Be patient while it creates your host keys.
The provided configuration file does not enable publickey authentication,
so I needed to copy from my Nokia 770
(with publickey enabled) and
giving the root password on each transaction. After that, the program
performed completely normally, executing for me authenticated by my
A very good VPN endpoint, which I use on my work machine. The normal configuration that I use on my laptop also works on the N810 and 770. It asks for the passphrase for the private key when starting up.
Client for Cisco 3000 VPN portal; believed to use IPSEC. I'll be curious how generic the IPSEC is. [Investigate later.]
Client to interact with a remote host running Microsoft Windows. The effect is as if the keyboard, mouse and monitor were on your local machine. See also VNC. [Investigate later.]
Client to interact with a remote host running Microsoft Windows or Linux. The effect is as if the keyboard, mouse and monitor were on your local machine. It is most useful for interacting with Microsoft Windows from your Linux box. See also rdesktop.
On the 770 this works well. On the N810 the version for Maemo-2.0 will
install but not execute because it depends on old library versions (which
are not properly in the dependency list). Unfortunately there doesn't
seem to be a version for N810/Maemo-4.0 [yet]. The version for Maemo-3.x
Bora also depends on Bora libraries, which are recognized
if you attempt to install it.
This program, an editor for flat files, was written for Maemo-1.0 as a demo, but I found it very useful within its limitations. In particular, beware that if you alter the file and then exit, it does not ask if you want to save your changes; it just loses them. Also, it uses a proportional font, so tabs are hit and miss. Several releases ago maemopad+ made an appearance; this appears to be for sketching and for making sticky notes, and it is useless for my purposes.
From http://khertan.net (requires prerequisites, see his page). This is an editor for flat files that can be launched from the menu system. Except for the microscopic default font, it is pretty good. It has syntax highlighting for program languages.
A flat file editor. The version in my cache does not install due to version skew in libraries, and I can't find a version for Maemo-4.0.
Improved vi editor. I couldn't get a current version, but the one I cached for Maemo-2.x still installs and works. Vim imitates vi completely, while the Busybox version is annoyingly limited.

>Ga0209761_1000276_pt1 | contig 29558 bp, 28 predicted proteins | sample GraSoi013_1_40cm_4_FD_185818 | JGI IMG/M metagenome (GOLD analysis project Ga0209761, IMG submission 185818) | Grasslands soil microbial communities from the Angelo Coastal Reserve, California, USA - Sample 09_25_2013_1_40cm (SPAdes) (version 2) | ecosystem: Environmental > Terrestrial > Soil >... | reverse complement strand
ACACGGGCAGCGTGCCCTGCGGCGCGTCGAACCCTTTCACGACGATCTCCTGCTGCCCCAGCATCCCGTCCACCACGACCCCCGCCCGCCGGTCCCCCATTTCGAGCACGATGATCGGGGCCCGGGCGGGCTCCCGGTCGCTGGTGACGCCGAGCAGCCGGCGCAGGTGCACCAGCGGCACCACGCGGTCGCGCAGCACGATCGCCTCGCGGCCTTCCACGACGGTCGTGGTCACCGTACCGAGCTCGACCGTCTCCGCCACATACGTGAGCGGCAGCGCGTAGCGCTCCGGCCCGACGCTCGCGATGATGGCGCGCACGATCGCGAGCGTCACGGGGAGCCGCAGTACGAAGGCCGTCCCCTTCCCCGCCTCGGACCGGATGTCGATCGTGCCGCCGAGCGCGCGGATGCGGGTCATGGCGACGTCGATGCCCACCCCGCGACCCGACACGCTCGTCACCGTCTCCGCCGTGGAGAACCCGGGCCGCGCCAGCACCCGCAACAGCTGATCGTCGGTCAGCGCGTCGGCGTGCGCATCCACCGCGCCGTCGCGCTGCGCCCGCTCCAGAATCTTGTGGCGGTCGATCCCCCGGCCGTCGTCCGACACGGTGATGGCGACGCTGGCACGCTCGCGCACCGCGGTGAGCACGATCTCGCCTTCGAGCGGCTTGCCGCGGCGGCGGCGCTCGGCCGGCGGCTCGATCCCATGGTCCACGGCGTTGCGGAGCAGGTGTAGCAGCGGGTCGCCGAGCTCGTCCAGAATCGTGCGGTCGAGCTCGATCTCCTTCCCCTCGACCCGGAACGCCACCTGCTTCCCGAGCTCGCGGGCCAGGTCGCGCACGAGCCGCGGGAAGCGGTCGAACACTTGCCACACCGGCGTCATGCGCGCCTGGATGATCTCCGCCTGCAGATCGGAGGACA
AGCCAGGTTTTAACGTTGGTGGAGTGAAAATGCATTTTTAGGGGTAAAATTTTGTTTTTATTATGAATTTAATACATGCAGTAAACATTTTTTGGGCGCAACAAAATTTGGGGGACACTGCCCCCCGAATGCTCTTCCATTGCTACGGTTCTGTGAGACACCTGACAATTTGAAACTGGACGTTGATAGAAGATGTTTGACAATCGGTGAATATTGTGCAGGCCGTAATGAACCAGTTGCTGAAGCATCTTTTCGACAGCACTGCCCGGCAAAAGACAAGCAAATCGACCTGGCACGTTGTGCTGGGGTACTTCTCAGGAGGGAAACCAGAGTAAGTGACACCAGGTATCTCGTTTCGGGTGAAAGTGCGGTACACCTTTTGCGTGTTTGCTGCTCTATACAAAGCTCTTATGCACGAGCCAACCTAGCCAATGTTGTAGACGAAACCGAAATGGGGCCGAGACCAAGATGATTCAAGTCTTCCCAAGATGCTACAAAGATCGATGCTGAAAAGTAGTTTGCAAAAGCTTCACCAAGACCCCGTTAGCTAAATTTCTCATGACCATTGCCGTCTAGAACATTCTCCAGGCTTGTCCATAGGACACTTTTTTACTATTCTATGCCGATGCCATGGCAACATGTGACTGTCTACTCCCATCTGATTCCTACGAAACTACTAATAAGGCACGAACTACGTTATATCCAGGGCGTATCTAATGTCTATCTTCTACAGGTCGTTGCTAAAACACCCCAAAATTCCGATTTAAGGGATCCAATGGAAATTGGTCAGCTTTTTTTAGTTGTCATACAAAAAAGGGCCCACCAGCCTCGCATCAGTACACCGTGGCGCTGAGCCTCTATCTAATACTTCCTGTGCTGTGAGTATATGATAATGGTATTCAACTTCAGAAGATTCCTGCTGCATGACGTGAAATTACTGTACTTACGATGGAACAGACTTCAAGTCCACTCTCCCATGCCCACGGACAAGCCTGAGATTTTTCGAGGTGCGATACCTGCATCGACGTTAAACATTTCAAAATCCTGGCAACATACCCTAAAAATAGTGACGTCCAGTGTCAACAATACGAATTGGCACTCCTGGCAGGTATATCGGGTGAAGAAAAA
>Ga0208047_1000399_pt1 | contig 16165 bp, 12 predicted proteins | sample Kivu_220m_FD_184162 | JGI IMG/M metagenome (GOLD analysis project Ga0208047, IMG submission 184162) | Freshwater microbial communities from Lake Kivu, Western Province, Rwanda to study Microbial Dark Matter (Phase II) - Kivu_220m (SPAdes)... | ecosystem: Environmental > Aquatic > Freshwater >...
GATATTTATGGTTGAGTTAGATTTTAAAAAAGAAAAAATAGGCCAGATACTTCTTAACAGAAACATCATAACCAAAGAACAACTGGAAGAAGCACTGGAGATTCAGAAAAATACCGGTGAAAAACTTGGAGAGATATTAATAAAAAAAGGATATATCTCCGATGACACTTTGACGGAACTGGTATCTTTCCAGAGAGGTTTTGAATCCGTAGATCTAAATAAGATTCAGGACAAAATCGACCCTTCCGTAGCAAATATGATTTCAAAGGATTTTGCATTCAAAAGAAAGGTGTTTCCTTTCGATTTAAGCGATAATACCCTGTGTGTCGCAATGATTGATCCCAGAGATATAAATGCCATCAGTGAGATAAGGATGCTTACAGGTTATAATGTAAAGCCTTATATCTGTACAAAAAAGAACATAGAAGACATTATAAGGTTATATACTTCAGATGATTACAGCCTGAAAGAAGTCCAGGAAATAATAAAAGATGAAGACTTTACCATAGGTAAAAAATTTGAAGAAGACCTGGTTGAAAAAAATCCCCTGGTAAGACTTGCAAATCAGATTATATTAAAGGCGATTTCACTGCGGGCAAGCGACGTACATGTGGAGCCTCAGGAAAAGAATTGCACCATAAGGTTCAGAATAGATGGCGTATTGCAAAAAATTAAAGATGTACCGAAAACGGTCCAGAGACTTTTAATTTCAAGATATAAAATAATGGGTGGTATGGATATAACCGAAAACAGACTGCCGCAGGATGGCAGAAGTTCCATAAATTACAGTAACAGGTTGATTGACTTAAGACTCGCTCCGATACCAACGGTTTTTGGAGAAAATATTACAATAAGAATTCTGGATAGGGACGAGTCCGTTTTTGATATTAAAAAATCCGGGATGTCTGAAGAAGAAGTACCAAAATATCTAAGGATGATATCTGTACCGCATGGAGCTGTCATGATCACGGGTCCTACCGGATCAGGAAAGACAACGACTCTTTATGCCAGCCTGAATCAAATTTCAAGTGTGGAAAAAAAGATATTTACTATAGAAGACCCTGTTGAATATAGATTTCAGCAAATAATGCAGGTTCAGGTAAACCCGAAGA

I didn't find this note-taking application
to be useful, but other people might like it. It is not useful as an
editor for flat files, since it uses a
rich text format.
I rarely need to make sketches on my machine, but when I did, this program was serviceable on Maemo-2.0. In blogs I've seen other people's artwork which was well done; in other words, in skilled hands the program can produce a nice drawing.
This is the first time I've had a GPS receiver, and I was curious to see what it did.
In forums a number of people have complained that the map program is
slow to initially locate the satellites. I
power cycled it several
times, and the time from starting the daemon to delivering the first
location ranged from 15 seconds to 2 minutes, except for two times when it
reported nonzero signals from several satellites but never delivered a
result. I guess my advice is to give the program a little time to acquire
signals, but to restart it if no data is forthcoming.
Without a subscription, the program comes preloaded with several sets of maps and a list of points of interest. I believe it will do more for you, including driving directions, if you pay it. The maps and software come from Navicore.
This is another GPS map program. It is mature, being one of the first add-on applications for the 770. It uses open source map images and point of interest lists. I've been concentrating on Maemo Mapper because maps are available of territory outside the USA. A little more detail on Maemo Mapper is given here.
Since all the map software uses the same GPS daemon, all have the same weaknesses when initially locating the satellites.
This is another GPS map program. It may have some advantages over maemo-mapper, but I had trouble to learn to use it and reverted to concentrating on maemo-mapper. It is described in more detail here.
Sound bite recorder. [Investigate later.]
Program for recording webcam images. The help writeup describes the webcam on the N800. The N810 has a webcam of 640x480 pixels facing the user, i.e. good for video conferences but poor for taking photos of scenes and events. The N800's camera could be rotated front or back.